• The device displays the model from its own local storage & attaches the spatial anchor to place it in the same position in the real world.
    • The model is made so that it cannot be manipulated but, instead, picks up any UDP multicasts with update transformations and applies them to the model (relative to its parent which is anchored).

and that’s pretty much it.

This is all predicated on the idea that I can have a HoloLens application which is acting as a web server and I had in mind that this should be fairly easy because UWP applications (from 16299+) now support .NET Standard 2.0 and HttpListener is part of .NET Standard 2.0 and so I could see no real challenge with using that type inside of my application as I’d written about here;

UWP and .NET Standard 2.0–Remembering the ‘Forgotten’ APIs 🙂

but there were a few challenges that I met with along the way.

Challenge Number 1 – Picking up .NET Standard 2.0

I should say that I’m long past the point of being worried about being seen to not understand something and am more at the point of realising that I don’t really understand anything  Smile

I absolutely did not understand the ramifications of wanting to modify my existing Unity project to start making use of HttpListener Smile

Fairly early on, I came to a conclusion that I wasn’t going to be able to use HttpListener inside of a Unity 2017.4.* project.

Generally, the way in which I’ve been developing in Unity for HoloLens runs something like this;

  • I am building for the UWP so that’s my platform.
  • I use the .NET scripting backend.
  • I write code in the editor and I hide quite a lot of code from the editor behind ENABLE_WINMD_SUPPORT conditional compilation because the editor runs on Mono and it doesn’t understand the UWP API surface.
  • I press the build button in Unity to generate a C#/.NET project in Visual Studio.
  • I build that project and can then use it to deploy, debug my C#/UWP application and generate store packages and so on.

It’s fairly simple and, while it takes longer than just working in Visual Studio, you get used to it over time.

One thing that I haven’t really paid attention to as part of that process is that even if I select the very latest Windows SDK in Unity as below;

image

then the Visual Studio project that Unity generates doesn’t pick up the latest .NET packages but, instead, seems to downgrade my .NET version as below;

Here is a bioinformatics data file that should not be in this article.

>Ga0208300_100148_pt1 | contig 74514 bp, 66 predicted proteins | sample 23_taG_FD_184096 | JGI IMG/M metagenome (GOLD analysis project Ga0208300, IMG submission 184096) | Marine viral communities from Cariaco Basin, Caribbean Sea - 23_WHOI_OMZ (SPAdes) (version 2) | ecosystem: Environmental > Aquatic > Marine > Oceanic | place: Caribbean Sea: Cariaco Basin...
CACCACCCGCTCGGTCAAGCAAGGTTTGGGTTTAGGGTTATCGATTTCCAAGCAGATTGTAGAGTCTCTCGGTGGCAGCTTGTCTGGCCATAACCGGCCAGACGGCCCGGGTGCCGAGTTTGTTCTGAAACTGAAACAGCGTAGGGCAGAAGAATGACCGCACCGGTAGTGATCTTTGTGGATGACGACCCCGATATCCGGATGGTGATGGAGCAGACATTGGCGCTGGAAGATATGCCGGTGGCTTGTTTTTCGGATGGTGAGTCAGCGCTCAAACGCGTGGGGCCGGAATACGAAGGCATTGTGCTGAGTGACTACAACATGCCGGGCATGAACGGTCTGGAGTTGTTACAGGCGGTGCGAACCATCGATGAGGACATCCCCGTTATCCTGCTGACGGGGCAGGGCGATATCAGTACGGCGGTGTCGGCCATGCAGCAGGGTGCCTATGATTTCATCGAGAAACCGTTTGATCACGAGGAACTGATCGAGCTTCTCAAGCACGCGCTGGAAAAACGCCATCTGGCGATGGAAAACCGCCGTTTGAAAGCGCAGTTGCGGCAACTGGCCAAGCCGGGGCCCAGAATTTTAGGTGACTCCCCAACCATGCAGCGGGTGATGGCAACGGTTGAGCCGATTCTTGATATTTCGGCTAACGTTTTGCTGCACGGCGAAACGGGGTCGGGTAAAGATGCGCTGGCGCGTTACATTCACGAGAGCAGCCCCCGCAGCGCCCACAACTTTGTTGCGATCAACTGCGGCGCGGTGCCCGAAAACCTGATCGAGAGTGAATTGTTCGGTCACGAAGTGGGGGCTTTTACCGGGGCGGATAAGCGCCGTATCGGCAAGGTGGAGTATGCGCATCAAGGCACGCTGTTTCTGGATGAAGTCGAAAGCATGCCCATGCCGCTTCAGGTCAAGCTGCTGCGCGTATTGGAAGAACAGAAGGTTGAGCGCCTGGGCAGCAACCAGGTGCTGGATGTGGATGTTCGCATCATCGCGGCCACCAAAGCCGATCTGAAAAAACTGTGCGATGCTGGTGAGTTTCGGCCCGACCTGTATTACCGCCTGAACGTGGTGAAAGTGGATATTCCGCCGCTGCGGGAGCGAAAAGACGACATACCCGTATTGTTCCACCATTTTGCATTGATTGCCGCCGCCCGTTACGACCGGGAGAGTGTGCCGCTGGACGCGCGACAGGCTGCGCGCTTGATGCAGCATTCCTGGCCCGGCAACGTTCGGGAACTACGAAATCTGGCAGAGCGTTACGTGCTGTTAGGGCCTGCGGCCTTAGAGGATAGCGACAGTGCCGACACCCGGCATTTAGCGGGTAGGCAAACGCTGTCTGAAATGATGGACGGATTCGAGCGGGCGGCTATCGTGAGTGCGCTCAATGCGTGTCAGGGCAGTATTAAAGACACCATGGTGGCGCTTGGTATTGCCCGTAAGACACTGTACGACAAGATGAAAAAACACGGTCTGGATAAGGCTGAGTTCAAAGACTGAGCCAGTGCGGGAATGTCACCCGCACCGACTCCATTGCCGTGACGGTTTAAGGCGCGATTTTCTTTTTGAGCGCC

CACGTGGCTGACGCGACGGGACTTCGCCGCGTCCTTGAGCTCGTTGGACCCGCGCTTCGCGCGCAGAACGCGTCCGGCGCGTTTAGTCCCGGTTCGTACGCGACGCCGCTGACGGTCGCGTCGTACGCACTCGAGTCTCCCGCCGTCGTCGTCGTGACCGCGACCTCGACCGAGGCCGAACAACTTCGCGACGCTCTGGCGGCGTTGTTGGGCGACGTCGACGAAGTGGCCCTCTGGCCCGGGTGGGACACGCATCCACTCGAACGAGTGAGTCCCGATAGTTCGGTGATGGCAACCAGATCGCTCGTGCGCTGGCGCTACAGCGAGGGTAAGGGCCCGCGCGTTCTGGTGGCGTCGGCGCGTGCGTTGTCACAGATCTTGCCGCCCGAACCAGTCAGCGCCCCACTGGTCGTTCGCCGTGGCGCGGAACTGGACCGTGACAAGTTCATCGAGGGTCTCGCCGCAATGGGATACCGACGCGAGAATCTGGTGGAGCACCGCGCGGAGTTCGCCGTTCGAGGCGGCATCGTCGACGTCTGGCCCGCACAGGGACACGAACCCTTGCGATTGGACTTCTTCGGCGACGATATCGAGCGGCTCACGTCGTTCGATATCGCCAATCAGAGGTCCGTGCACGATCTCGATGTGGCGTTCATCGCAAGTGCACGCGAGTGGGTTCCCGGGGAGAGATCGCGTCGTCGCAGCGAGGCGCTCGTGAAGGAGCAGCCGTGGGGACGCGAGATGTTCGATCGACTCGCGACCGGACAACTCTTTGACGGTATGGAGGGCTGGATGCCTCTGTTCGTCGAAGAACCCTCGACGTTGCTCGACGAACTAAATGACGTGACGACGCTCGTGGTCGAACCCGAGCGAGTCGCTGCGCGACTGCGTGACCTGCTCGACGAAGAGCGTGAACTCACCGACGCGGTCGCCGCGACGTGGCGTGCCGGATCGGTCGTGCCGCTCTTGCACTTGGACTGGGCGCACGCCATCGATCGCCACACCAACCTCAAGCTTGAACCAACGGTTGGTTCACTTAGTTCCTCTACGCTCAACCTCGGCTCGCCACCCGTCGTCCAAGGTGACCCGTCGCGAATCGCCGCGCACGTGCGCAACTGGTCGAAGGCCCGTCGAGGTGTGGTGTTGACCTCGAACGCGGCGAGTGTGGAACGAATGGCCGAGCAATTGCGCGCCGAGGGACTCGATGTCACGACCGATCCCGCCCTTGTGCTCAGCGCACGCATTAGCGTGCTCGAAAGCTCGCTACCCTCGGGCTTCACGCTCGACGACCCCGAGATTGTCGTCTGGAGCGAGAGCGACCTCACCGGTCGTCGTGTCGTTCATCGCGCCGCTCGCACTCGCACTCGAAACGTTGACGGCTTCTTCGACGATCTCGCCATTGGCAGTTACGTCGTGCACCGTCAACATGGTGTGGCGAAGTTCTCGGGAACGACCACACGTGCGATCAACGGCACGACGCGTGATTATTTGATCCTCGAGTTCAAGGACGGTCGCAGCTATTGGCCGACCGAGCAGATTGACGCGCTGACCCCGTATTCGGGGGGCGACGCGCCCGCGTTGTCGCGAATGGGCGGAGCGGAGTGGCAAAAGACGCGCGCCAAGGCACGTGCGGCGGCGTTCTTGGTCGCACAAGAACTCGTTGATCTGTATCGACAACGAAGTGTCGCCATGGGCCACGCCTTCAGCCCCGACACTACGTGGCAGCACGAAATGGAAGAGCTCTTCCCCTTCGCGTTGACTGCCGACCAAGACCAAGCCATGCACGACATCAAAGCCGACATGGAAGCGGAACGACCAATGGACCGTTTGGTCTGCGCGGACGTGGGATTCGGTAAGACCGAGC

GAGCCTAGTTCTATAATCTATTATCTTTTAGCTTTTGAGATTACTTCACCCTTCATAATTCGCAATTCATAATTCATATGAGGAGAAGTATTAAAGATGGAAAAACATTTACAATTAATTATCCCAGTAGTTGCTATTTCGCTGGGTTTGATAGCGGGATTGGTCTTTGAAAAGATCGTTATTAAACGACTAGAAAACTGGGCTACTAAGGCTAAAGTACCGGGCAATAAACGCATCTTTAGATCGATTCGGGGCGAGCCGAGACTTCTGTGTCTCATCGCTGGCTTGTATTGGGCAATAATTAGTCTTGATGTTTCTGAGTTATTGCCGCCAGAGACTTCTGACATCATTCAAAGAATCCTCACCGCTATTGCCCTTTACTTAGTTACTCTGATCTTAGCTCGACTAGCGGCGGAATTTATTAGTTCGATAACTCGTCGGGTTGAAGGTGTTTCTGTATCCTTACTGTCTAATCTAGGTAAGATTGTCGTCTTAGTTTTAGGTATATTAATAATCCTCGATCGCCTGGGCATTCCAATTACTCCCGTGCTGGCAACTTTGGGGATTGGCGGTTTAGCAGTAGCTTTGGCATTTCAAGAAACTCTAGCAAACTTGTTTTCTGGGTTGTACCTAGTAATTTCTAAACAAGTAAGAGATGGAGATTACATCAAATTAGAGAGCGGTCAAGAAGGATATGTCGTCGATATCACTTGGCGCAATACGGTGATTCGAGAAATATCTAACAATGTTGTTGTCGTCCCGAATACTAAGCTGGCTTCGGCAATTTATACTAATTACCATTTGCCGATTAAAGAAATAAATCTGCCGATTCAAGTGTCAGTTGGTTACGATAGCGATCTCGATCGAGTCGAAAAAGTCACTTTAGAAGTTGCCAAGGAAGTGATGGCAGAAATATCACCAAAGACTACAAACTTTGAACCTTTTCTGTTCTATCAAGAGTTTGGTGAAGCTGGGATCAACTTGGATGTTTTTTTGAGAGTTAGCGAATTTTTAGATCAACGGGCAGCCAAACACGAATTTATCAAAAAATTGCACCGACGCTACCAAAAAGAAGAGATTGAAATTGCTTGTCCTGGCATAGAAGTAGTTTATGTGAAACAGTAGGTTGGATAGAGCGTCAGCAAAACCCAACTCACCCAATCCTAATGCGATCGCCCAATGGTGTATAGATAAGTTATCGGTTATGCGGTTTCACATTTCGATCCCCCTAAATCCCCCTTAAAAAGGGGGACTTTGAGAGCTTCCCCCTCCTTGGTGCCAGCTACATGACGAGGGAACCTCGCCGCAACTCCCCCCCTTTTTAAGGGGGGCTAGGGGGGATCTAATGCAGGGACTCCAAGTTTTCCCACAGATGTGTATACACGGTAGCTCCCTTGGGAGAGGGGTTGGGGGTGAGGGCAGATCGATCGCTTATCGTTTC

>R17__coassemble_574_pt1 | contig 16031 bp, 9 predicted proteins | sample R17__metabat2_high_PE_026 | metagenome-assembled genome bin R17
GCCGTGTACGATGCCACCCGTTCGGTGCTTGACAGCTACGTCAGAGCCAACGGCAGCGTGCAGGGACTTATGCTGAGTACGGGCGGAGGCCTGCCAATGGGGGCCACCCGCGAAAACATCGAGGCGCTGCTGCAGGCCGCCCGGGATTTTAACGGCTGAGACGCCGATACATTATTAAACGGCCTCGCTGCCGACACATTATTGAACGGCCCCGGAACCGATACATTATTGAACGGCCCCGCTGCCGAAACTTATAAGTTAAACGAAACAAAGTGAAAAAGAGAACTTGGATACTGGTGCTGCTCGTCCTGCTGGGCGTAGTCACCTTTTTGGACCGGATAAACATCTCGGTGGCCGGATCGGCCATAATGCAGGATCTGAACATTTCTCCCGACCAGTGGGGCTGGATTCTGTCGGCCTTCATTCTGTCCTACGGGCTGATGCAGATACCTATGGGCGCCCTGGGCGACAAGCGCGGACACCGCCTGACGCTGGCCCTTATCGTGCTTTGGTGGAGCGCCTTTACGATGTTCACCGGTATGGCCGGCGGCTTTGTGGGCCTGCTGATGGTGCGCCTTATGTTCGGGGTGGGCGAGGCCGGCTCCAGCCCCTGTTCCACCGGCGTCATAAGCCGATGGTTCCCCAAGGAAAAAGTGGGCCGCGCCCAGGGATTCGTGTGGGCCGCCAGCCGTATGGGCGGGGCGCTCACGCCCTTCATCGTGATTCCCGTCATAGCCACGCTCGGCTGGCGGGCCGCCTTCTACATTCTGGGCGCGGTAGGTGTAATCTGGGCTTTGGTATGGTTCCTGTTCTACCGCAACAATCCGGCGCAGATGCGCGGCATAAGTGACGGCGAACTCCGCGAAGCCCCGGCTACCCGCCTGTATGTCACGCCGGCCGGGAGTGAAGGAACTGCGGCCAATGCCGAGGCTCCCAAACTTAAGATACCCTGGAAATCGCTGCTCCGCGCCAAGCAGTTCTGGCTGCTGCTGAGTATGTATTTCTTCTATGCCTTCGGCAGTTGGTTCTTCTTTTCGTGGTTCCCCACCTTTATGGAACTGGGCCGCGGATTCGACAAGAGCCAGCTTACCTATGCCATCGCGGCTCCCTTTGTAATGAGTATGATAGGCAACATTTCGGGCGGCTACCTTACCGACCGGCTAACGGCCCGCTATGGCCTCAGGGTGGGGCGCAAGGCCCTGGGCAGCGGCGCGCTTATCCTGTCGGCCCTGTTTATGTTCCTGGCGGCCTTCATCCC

image

I’d struggled with this before (in this post under the “Package Downgrade Issue”) without really understanding it but I think I came to a better understanding of this as part of trying to get HttpListener into my project here.

In bringing in HttpListener, I hit build problems and I instantly assumed that I needed to upgrade Unity because Unity 2017.* does not offer .NET Standard 2.0 as an API Compatibility Level as below;

image

and I’d assumed that I’d need to move to a Unity 2018.* version in order to pick up .NET Standard 2.0 as I’d seen that Unity 2018.* had started to support .NET Standard 2.0.

Updated scripting runtime in Unity 2018.1: What does the future hold?

and so needing to pick up a Unity 2018.* version and switch in there to use .NET Standard 2.0 didn’t surprise me and so I got version 2018.2.16f1 and I opened up my project in there and switched to .NET Standard 2.0 and that seemed like a fine thing to do;

image

but it left me with esoteric build failures as I hadn’t realised that Unity’s deprecation of the .NET Scripting Backend as per this post;

Deprecation of support for the .Net Scripting backend used by the Universal Windows Platform

had a specific impact in that it meant that new things which came along like SDK 16299 with its support for .NET Standard 2.0 didn’t get implemented in the .NET Scripting Backend for Unity.

They are only present in the IL2CPP backend and I presume that’s why my generated .NET projects have been downgrading the .NET package used.

So, if you want .NET Standard 2.0 then you need SDK 16299+ and that dictates Unity 2018.+ and that dictates moving to the IL2CPP backend rather than the .NET backend.

I verified this over here by asking Unity about it;

2018.2.16f1, UWP, .NET Scripting Backend, .NET Standard 2.0 Build Errors

and that confirms that the .NET Standard 2.0 APIs are usable from the editor and from the IL2CPP back-end but they aren’t going to work if you’re using .NET Scripting Backend.

I did try. I hid my .NET code in libraries and referenced them but, much like the helpful person told me on the forum – “that didn’t work”.

Challenge Number 2 – Building and Debugging with IL2CPP on UWP/HoloLens

Switching to the IL2CPP back-end really changed my workflow around Unity. Specifically, it emphasised that I need to spend as much time in the editor because I find that the two phases of;

  • building inside of the Unity editor
  • building the C++ project generated by the Unity editor

is a much lengthier process than doing the same thing on the .NET backend and Unity has an article about trying to improve this;

Optimizing IL2CPP build times